If you are the sort that has to be unique, that can be hard to do if your computer of choice is a notebook. With a desktop PC, there is enough room to get fancy with case mods and such, but not so much on a notebook.
While I was trolling through the aisles at tonight’s CES preview event, I stumbled onto this oddity in the corner of Lenovo’s booth…
This casemod hides the laptop’s keyboard underneath the arcade controls, and connects to the laptop with a single USB cable.
I’m all for double screens and double laptops and double tablets, but it seems that Acer kind of missed the mark with their new concept device. They call this thing the Iconia and here’s why I think it will fail.
Laptops sacrifice a lot for their portability – they’re nowhere near as upgradable as most desktop computers, and they’re not that easy to tinker with as well. But a group of students from Stanford University and Aalto University in Finland have shown that it’s possible to make a laptop with a very modular form, making its parts easy to recycle, service and replace.
Created for the latest episode of The Ben Heck Show, the modder created yet another ingenious design, a laptop with a screen optimized for flying in a in the cramped cabin of a commercial airplane.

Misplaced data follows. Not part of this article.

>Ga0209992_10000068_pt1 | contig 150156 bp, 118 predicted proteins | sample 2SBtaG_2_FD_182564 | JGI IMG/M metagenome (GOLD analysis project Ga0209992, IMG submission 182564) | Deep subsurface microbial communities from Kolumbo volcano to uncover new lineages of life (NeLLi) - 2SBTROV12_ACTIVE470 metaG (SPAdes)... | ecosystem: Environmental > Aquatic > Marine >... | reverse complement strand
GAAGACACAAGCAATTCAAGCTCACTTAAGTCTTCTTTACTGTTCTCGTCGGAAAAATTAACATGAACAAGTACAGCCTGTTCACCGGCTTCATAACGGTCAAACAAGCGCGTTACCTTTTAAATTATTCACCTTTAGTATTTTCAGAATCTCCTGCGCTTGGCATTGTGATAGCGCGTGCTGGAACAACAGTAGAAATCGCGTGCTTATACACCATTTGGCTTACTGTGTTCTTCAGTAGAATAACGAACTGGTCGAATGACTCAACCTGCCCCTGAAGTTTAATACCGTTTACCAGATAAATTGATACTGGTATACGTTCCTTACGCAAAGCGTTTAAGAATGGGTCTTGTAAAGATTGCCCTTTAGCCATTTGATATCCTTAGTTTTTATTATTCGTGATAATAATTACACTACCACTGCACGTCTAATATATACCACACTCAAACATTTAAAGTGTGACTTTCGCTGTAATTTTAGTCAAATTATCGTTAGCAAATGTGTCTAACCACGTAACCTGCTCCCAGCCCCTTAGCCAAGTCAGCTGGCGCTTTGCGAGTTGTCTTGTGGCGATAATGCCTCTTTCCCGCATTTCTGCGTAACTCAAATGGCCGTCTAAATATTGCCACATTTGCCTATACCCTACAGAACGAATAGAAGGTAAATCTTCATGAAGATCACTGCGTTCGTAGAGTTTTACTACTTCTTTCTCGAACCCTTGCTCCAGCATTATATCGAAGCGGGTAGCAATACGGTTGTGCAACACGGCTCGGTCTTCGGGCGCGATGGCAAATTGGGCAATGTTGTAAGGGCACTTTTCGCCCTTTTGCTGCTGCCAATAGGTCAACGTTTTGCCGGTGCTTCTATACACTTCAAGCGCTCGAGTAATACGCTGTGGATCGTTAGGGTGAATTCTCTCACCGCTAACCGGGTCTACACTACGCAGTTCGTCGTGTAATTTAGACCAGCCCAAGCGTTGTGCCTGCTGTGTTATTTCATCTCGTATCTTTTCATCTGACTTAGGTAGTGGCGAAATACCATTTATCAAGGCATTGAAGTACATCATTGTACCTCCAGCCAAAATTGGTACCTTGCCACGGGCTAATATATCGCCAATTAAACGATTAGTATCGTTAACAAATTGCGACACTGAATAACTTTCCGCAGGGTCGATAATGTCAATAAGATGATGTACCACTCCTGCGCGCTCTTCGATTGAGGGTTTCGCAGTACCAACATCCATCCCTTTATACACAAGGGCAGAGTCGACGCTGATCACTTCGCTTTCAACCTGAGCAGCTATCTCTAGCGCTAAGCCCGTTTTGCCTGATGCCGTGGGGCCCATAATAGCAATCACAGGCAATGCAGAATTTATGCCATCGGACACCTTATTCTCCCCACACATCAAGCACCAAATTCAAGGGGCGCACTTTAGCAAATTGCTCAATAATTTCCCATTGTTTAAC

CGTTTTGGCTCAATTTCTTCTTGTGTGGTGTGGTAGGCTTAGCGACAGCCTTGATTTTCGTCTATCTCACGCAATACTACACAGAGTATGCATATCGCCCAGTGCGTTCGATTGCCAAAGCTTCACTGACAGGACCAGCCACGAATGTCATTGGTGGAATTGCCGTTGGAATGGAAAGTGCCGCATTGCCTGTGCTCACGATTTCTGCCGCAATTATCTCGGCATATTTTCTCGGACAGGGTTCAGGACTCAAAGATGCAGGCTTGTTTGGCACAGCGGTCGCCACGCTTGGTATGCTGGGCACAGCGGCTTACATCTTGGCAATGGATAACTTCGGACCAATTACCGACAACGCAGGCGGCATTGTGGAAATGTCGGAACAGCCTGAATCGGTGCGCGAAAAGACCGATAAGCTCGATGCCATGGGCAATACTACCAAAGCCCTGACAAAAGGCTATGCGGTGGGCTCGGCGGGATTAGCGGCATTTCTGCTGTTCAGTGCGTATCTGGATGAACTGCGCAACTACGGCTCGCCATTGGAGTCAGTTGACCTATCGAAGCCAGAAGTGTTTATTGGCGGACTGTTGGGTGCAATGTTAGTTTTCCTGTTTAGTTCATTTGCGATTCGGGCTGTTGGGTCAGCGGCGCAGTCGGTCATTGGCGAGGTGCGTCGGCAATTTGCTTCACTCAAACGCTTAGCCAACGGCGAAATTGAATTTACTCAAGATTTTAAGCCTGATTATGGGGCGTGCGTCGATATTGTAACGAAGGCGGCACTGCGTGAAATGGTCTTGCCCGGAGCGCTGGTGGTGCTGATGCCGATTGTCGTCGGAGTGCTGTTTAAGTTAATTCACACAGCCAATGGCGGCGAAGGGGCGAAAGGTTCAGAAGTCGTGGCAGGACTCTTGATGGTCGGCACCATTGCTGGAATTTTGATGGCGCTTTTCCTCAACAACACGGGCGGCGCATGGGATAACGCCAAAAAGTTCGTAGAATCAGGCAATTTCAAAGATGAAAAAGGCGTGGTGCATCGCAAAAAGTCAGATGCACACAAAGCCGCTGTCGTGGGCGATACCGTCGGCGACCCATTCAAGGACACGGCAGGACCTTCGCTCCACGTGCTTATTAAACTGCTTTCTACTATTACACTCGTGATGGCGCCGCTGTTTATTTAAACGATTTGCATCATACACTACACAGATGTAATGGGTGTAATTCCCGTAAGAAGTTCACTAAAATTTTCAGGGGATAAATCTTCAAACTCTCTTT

If any of you have ever tried to use your laptop on the tray table of an airplane, you know how irritating it can be to get the screen angle to work where you can comfortably view it.
If you own a notebook, you can look around some, and on one of the edges and you will find a little rectangular port that is called the Kensington lock port. That little port is also found on all sorts of other hardware including projectors and more to help prevent theft of portable gadgets.
USB ports are like bacon – we can never have enough of ’em. If you own a Lenovo laptop, rejoice, because the company has just released the Power Hub, a neat device that integrates a 4-port USB hub into a 65W power adapter.
I don’t get what the deal is with notebook manufacturers over the last few years not being able to make machines that don’t over heat and burn stuff up. I guess we should be thankful that it’s not 2007 all over again with notebooks bursting into flames everywhere.
Remember the $0.69 (USD) business card holder-turned-iPad stand? This is the exact opposite of that:
It’s called the PC Set Stand, and it’s made by Japanese company Resound. It was originally made for notebooks and portable DVD players, but then Resound realized that it works with the iPad too.